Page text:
10 Books from ’12

Looking at my reading plan for 2012, I didn’t quite keep up with the speed of finishing books that I had planned (27 instead of 36), but it was a good year with a variety of interesting books.  Here’s my “Top 10” in no particular order:

 

1. On Writing by Stephen King

I’m not a King fan as I’ve never read his fiction but I now know why he’s sold millions of books. This memoir was fascinating for those of us who desire to write.

2. Christ-Centered Worship by Bryan Chapell

This was both helpful theoretically and practically as we began weekly worship at New City IPC this autumn.

3. Steve Jobs by Walter Isaacson

I both loved and hated Steve Jobs as I read this biography on one of the key men in our modern, technological lives.

4. King’s Cross by Tim Keller

Keller’s insight book on Jesus through the eyes of Mark is a must read for all.

5. Salvation Accomplished by the Son by Robert Peterson

Peterson’s encyclopedic tome on the person and work of Christ reminded me why I loved his class on Jesus 20 years ago at Covenant Seminary.

6. You Can’t Say That: Memoirs by Ken Livingstone

I didn’t always agree with his politics and when I did, I didn’t always agree with his methods, but it gave me great insight into the political workings of London.

7. Switch: How to Change Things When Change is Hard by Chip and Dan Heath

Change isn’t easy, but the Heath brothers give an insightful (and entertaining) read on how to bring change to our lives and organizations.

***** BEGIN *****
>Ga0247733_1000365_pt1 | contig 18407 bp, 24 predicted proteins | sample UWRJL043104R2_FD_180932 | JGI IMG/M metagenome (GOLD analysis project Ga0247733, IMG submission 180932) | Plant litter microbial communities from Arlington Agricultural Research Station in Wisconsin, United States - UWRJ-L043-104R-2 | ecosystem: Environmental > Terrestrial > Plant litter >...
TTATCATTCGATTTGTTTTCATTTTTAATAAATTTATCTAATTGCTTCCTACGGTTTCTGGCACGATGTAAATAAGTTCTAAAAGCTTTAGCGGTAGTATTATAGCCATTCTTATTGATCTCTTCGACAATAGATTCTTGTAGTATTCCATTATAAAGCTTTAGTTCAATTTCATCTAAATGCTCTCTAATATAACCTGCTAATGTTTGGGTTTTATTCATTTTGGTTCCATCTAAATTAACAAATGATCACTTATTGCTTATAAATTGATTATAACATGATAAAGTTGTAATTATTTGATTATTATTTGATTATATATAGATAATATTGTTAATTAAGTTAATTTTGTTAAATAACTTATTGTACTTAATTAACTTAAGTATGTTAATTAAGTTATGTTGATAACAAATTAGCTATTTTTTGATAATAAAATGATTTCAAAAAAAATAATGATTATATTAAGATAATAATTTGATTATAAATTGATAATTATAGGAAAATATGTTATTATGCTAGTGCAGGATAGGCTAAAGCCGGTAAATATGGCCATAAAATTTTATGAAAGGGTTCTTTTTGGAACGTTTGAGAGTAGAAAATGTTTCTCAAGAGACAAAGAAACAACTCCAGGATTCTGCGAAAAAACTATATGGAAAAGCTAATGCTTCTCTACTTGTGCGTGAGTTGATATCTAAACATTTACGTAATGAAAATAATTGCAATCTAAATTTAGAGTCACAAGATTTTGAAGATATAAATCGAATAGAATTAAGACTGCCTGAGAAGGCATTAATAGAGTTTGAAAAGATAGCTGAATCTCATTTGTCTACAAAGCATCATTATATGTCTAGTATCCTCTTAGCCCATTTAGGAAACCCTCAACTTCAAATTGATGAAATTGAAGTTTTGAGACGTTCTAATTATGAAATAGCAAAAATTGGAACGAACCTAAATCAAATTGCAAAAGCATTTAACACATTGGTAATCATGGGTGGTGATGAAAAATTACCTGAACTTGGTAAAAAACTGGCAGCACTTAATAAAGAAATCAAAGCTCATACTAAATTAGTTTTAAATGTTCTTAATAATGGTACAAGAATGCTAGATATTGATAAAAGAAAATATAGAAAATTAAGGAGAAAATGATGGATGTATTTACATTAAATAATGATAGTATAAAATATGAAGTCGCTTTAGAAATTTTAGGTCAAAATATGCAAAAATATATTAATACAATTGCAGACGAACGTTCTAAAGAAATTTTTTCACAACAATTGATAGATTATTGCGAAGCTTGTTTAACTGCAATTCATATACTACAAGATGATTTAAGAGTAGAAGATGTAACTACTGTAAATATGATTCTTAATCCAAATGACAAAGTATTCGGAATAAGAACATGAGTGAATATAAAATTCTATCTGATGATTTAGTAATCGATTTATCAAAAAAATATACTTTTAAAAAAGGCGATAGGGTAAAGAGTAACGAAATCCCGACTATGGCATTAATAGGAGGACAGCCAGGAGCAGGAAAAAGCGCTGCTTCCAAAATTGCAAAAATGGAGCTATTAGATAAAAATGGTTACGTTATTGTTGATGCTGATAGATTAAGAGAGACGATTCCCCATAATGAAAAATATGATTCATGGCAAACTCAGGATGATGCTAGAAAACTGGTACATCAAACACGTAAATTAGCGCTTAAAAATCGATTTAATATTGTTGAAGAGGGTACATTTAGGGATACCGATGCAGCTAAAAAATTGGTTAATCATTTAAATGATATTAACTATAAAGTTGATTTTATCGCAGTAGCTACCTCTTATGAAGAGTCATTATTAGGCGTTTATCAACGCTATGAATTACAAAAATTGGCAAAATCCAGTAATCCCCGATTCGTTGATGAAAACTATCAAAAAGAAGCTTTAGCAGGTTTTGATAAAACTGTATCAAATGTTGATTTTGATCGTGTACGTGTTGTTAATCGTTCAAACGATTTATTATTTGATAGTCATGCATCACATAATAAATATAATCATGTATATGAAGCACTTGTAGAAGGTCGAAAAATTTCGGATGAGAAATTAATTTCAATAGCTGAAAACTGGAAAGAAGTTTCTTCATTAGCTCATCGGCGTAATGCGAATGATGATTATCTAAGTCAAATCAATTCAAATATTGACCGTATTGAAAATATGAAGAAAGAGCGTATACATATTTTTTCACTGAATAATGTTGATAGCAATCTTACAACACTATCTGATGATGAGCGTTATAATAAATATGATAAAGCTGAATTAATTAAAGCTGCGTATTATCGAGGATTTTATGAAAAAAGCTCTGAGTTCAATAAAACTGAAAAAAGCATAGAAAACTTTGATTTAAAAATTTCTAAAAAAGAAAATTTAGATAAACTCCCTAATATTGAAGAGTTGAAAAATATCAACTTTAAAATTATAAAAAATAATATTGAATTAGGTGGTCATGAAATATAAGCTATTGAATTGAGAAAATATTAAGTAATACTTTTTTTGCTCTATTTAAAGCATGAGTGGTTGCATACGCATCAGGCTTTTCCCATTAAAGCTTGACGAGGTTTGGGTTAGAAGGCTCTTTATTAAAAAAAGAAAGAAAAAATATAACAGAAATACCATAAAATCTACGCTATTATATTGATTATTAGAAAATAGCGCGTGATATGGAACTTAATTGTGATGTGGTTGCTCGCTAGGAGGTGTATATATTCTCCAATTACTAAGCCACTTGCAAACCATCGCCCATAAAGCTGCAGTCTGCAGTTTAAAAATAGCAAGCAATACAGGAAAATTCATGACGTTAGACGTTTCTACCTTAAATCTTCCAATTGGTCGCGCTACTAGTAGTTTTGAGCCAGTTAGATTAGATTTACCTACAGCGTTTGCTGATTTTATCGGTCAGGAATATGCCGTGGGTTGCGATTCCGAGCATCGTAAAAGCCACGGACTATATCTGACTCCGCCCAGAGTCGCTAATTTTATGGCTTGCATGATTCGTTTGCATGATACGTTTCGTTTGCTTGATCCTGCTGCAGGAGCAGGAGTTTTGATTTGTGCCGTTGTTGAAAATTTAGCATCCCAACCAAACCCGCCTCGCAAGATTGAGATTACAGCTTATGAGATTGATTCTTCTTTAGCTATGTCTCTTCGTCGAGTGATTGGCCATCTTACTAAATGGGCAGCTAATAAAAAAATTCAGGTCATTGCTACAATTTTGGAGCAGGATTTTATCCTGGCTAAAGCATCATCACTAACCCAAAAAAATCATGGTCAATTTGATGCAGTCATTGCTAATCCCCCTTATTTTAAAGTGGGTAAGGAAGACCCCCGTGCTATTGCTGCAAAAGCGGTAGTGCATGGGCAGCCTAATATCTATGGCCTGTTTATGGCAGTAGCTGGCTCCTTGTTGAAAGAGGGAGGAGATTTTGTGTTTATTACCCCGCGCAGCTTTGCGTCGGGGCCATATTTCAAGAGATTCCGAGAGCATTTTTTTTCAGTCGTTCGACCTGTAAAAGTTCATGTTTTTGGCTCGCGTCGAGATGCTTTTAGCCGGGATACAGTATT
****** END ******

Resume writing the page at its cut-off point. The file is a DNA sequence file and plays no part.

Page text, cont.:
8. The King Jesus Gospel: The Original Good News Revisited by Scot McKnight

Have we reduced the gospel to “God’s getting a few souls to heaven?”  I think I’d agree with McKnight that this has been a problem for many, many years.

9. Triumph of the City: How Our Greatest Invention Makes Us Richer, Smarter, Greener, Healthier, and Happier by Edward Glaeser

I love cities and Glaeser gave me many more reasons to embrace that love.

10. Virtue Reborn by N. T. Wright

Wright’s insights into creating virtuous habits was eye opening.

I also enjoyed Ryle’s “Matthew: Expository Thoughts on the Gospels”, slowly working my way through Calvin’s Institutes and several commentaries on Ephesians.

No novels made my list this year which is disappointing as the few novels I read were not the greatest.   Do you know of any good novels which I should read in 2013?

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Chris Hatch

Seeking to love God and neighbor